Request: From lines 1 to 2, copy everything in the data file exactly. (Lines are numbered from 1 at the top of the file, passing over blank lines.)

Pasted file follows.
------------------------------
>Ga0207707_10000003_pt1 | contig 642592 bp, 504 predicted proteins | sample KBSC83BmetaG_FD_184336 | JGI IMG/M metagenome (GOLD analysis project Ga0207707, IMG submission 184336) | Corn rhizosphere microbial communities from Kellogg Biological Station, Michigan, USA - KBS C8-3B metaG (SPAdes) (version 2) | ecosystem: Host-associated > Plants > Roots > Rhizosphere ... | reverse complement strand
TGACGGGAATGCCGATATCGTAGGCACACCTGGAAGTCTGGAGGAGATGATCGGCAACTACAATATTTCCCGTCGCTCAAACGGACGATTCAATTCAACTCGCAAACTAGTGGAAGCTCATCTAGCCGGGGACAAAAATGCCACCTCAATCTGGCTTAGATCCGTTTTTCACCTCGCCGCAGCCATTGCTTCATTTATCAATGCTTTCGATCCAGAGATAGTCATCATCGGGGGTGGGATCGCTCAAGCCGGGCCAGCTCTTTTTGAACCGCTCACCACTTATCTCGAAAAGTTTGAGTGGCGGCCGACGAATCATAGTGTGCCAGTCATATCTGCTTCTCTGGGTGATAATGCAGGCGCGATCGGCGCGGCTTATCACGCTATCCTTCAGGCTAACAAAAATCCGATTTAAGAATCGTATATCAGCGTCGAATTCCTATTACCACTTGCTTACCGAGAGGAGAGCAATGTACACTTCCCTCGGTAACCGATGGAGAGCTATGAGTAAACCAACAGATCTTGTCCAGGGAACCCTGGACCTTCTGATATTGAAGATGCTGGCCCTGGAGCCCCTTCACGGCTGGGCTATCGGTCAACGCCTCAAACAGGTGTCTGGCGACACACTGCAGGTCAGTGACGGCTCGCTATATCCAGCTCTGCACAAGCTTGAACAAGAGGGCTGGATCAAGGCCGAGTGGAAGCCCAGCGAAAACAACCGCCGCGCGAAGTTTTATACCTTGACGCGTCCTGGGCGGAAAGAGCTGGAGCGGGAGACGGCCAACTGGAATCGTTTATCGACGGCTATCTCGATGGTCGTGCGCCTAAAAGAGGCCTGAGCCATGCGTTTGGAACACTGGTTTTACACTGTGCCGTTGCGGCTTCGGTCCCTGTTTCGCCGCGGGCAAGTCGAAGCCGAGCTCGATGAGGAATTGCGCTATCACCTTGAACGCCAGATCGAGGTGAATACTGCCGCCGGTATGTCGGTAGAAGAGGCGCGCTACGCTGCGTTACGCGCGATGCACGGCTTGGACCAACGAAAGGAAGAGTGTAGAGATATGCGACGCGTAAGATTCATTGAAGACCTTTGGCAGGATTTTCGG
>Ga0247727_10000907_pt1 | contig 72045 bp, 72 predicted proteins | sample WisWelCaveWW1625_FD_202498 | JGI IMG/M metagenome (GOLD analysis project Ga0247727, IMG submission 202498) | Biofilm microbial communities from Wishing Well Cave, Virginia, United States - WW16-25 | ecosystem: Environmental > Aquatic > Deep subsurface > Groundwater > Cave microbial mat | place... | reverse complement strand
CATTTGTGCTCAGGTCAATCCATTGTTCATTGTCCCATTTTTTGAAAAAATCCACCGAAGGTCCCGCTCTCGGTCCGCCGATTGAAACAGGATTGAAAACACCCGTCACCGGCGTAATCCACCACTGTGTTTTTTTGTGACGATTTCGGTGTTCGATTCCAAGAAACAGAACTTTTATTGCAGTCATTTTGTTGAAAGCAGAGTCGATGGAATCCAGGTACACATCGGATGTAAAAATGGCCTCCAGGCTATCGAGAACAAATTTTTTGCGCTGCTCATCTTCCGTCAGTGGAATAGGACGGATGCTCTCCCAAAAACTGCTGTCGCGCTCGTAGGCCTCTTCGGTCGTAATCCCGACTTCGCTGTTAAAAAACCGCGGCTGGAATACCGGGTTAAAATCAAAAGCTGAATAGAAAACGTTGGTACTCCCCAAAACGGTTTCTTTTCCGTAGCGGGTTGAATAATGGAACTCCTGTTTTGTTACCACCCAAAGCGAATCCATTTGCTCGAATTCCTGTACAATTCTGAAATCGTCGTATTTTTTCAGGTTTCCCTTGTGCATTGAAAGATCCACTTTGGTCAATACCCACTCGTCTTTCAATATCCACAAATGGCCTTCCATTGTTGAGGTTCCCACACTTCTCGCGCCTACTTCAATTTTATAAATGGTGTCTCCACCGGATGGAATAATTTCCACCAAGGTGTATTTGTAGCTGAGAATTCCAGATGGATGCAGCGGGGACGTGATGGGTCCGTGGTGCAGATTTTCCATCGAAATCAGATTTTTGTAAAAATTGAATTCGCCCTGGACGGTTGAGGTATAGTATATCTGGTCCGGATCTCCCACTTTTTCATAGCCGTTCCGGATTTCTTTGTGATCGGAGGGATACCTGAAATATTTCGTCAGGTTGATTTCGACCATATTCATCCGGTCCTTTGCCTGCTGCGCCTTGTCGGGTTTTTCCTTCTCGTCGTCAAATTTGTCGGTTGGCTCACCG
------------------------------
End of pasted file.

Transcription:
>Ga0207707_10000003_pt1 | contig 642592 bp, 504 predicted proteins | sample KBSC83BmetaG_FD_184336 | JGI IMG/M metagenome (GOLD analysis project Ga0207707, IMG submission 184336) | Corn rhizosphere microbial communities from Kellogg Biological Station, Michigan, USA - KBS C8-3B metaG (SPAdes) (version 2) | ecosystem: Host-associated > Plants > Roots > Rhizosphere ... | reverse complement strand
TGACGGGAATGCCGATATCGTAGGCACACCTGGAAGTCTGGAGGAGATGATCGGCAACTACAATATTTCCCGTCGCTCAAACGGACGATTCAATTCAACTCGCAAACTAGTGGAAGCTCATCTAGCCGGGGACAAAAATGCCACCTCAATCTGGCTTAGATCCGTTTTTCACCTCGCCGCAGCCATTGCTTCATTTATCAATGCTTTCGATCCAGAGATAGTCATCATCGGGGGTGGGATCGCTCAAGCCGGGCCAGCTCTTTTTGAACCGCTCACCACTTATCTCGAAAAGTTTGAGTGGCGGCCGACGAATCATAGTGTGCCAGTCATATCTGCTTCTCTGGGTGATAATGCAGGCGCGATCGGCGCGGCTTATCACGCTATCCTTCAGGCTAACAAAAATCCGATTTAAGAATCGTATATCAGCGTCGAATTCCTATTACCACTTGCTTACCGAGAGGAGAGCAATGTACACTTCCCTCGGTAACCGATGGAGAGCTATGAGTAAACCAACAGATCTTGTCCAGGGAACCCTGGACCTTCTGATATTGAAGATGCTGGCCCTGGAGCCCCTTCACGGCTGGGCTATCGGTCAACGCCTCAAACAGGTGTCTGGCGACACACTGCAGGTCAGTGACGGCTCGCTATATCCAGCTCTGCACAAGCTTGAACAAGAGGGCTGGATCAAGGCCGAGTGGAAGCCCAGCGAAAACAACCGCCGCGCGAAGTTTTATACCTTGACGCGTCCTGGGCGGAAAGAGCTGGAGCGGGAGACGGCCAACTGGAATCGTTTATCGACGGCTATCTCGATGGTCGTGCGCCTAAAAGAGGCCTGAGCCATGCGTTTGGAACACTGGTTTTACACTGTGCCGTTGCGGCTTCGGTCCCTGTTTCGCCGCGGGCAAGTCGAAGCCGAGCTCGATGAGGAATTGCGCTATCACCTTGAACGCCAGATCGAGGTGAATACTGCCGCCGGTATGTCGGTAGAAGAGGCGCGCTACGCTGCGTTACGCGCGATGCACGGCTTGGACCAACGAAAGGAAGAGTGTAGAGATATGCGACGCGTAAGATTCATTGAAGACCTTTGGCAGGATTTTCGG